Govt to ignore legal opinion on CAG powers
In a last minute damage control exercise on the 2G spectrum scam, the government is set to ignore the legal opinion cited by the telecom ministry that the CAG and CVC did not have the powers to challenge any policy decision.delhi Updated: Nov 12, 2010 00:58 IST
In a last minute damage control exercise on the 2G spectrum scam, the government is set to ignore the legal opinion cited by the telecom ministry that the CAG and CVC did not have the powers to challenge any policy decision.
Faced with an unrelenting united opposition during the winter session, which is demanding the scalp of telecom minister A Raja, the Centre does not want to open a new front by rubbing the Comptroller and Auditor General, the wrong way.
The Prime Minister's Office (PMO) is learnt to have signaled to the the law ministry to exercise restraint in the matter.
The Department of Telecom had sought the law ministry's opinion on August 12 on whether the "constitution and rules" permitted the CAG to challenge policy decisions. The move had followed the CAG's queries to the department on the R1.40 lakh crore scam.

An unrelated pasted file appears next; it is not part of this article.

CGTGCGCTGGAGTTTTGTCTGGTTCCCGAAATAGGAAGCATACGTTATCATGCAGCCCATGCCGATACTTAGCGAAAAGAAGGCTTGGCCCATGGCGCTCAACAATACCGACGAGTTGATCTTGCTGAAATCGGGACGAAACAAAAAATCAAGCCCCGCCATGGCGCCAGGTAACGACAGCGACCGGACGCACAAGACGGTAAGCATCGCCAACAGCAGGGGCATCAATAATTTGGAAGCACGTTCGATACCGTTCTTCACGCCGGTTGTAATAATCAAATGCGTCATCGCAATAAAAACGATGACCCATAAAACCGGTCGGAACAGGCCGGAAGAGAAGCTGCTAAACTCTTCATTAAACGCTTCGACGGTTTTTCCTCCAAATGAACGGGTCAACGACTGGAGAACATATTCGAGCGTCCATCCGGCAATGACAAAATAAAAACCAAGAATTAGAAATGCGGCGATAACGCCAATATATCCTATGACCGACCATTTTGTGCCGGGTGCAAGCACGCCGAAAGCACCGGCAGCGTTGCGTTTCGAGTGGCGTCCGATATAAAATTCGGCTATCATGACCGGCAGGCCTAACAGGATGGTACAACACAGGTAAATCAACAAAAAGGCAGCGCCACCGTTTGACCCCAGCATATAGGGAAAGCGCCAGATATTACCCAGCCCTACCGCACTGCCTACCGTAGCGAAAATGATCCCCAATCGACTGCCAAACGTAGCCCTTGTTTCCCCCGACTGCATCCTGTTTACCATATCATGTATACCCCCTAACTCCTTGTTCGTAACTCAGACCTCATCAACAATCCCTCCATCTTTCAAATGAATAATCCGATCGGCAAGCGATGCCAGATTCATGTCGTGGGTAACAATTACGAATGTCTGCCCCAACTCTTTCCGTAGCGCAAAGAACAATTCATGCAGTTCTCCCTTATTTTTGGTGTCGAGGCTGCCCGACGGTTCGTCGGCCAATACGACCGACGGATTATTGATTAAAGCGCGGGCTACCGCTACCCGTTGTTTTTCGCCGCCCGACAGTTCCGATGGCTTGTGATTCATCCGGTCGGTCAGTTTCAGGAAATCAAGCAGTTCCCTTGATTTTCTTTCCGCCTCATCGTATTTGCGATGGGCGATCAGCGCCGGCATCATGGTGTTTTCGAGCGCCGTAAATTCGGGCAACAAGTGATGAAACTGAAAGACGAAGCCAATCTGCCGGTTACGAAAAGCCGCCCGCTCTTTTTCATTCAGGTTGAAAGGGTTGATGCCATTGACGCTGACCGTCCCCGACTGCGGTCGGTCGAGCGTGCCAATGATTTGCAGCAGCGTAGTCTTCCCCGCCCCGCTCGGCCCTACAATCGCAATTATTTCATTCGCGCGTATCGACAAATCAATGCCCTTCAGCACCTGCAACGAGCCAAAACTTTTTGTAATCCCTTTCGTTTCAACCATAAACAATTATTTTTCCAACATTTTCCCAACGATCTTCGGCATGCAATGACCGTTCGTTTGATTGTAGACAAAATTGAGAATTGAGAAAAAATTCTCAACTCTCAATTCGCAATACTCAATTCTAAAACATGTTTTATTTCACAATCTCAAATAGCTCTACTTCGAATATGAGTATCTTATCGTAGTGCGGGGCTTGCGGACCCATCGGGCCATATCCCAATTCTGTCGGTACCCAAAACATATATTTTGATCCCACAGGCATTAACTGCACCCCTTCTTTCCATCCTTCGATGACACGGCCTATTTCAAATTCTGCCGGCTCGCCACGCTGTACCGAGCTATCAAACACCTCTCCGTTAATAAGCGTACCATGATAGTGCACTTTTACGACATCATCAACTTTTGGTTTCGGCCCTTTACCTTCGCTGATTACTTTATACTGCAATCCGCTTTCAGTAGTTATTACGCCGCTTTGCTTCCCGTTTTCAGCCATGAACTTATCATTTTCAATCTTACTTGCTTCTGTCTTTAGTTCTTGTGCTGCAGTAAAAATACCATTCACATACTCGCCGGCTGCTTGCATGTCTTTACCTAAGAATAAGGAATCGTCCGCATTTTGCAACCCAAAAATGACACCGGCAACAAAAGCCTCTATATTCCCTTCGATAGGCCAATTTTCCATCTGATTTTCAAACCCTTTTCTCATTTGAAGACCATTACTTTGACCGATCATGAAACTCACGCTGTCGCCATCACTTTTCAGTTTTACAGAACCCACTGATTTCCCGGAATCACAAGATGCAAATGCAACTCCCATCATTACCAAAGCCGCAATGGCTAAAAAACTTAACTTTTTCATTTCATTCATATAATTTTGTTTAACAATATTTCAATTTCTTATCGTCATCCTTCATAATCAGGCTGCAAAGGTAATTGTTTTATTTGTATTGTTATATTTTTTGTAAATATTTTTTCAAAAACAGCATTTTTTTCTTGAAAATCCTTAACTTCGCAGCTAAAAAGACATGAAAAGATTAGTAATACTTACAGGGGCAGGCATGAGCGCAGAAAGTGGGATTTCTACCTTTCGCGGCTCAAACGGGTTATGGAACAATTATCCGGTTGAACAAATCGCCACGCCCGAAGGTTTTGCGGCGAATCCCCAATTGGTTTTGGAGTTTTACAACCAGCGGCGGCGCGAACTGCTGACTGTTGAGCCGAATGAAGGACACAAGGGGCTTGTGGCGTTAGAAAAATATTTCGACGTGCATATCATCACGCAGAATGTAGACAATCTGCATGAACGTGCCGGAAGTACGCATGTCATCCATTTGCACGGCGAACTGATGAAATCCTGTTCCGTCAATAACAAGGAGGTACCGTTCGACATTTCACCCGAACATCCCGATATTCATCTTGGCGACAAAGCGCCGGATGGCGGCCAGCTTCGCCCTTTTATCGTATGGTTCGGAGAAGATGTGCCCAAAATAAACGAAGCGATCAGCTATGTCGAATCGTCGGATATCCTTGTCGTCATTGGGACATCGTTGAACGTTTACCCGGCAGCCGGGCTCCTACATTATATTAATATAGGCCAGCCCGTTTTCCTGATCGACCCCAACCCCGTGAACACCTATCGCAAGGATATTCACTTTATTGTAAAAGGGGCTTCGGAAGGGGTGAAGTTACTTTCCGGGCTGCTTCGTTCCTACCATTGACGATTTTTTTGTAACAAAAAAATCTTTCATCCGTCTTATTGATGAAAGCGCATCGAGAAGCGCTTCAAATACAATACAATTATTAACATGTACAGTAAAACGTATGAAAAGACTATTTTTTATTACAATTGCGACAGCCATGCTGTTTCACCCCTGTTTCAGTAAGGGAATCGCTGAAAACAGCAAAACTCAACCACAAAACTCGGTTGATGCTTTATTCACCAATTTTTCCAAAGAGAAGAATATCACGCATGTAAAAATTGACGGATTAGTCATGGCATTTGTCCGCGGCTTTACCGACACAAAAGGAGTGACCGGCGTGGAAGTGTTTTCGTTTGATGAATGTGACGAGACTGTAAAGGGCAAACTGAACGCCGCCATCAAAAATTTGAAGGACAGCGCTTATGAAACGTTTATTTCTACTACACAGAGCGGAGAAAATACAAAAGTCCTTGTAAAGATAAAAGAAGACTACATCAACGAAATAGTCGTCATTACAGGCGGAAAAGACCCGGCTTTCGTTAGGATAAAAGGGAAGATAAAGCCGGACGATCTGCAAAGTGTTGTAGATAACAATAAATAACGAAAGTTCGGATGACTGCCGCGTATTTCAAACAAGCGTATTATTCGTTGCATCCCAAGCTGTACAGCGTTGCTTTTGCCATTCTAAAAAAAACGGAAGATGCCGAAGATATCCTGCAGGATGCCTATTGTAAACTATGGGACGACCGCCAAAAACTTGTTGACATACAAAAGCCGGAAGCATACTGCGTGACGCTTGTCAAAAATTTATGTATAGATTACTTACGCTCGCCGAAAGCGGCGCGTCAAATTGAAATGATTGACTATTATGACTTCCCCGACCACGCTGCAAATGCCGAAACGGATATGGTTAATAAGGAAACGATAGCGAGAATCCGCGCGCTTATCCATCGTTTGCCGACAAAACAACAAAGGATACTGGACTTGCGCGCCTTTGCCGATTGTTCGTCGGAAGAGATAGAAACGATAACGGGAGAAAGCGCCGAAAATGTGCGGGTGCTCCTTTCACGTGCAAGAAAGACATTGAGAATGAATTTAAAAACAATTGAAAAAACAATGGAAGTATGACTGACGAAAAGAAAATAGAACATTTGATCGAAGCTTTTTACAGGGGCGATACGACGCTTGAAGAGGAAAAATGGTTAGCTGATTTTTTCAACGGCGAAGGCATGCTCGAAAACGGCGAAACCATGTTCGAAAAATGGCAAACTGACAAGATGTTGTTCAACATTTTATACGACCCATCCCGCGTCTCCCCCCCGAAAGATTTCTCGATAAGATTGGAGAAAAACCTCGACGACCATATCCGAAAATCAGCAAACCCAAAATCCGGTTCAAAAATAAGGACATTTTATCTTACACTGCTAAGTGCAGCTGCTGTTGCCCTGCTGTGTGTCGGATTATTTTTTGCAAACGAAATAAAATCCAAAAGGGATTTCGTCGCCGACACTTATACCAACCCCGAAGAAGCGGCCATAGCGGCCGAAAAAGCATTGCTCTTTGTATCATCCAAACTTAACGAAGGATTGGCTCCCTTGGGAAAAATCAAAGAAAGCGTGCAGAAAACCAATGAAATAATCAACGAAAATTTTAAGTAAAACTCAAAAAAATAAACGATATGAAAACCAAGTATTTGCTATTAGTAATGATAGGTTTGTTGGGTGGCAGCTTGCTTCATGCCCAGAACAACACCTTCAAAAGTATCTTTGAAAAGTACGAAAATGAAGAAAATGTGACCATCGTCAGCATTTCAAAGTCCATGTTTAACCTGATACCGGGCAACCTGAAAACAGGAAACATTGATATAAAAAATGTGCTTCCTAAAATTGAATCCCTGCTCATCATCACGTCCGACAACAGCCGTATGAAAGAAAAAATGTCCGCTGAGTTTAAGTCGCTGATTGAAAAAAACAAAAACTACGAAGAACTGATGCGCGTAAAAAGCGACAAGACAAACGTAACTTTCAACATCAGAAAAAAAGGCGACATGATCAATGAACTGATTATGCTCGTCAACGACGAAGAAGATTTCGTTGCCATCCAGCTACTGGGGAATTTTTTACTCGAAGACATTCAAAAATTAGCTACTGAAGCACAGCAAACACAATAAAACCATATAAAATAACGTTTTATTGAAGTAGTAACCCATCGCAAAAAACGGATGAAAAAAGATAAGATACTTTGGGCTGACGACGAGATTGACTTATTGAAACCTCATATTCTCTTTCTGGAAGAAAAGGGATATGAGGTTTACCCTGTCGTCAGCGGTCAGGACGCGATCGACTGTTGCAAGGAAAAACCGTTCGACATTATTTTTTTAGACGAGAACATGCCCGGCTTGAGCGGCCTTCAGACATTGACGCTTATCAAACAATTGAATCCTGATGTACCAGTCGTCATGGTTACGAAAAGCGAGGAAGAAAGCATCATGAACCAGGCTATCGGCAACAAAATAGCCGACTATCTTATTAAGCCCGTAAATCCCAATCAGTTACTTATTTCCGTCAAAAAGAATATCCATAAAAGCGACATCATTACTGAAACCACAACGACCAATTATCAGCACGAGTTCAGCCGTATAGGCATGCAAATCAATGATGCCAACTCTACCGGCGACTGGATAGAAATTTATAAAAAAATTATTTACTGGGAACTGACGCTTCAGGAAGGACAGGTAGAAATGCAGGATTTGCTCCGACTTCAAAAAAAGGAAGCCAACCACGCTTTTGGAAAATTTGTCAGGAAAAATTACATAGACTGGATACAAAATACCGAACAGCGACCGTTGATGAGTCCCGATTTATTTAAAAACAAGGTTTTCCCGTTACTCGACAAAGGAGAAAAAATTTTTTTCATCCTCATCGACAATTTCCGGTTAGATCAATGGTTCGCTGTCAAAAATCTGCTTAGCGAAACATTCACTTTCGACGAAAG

The law ministry had sought to curtail the powers of the CAG and the Central Vigilance Commission. "The CAG, CVC and other watchdogs, being constitutional functionaries cannot exceed the role assigned to them …they have no power to challenge policy decisions," said the law ministry opinion.
With political temperatures running high, a UPA functionary sought to sidestep the issue. "The government respects the constitutional authorities and their powers," he said.
"It is the duty of the government to table the CAG reports in Parliament, only then the issue of whether to accept or reject the report arises. There can't be a preemptive action," he said.
The auditor has been upset with the ministry on the issue. CAG Vinod Rai had also lodged a protest with the PMO against law minister M Veerappa Moily's remarks in September that "the CAG had not fulfilled constitutional expectations" and "conducted post mortems only when the patient was dead."
In his explanation, Moily wrote he had no intention to "either indict or belittle" the CAG. "The CAG should look beyond its restricted area of operation and that there is a need for some reforms in such institutions."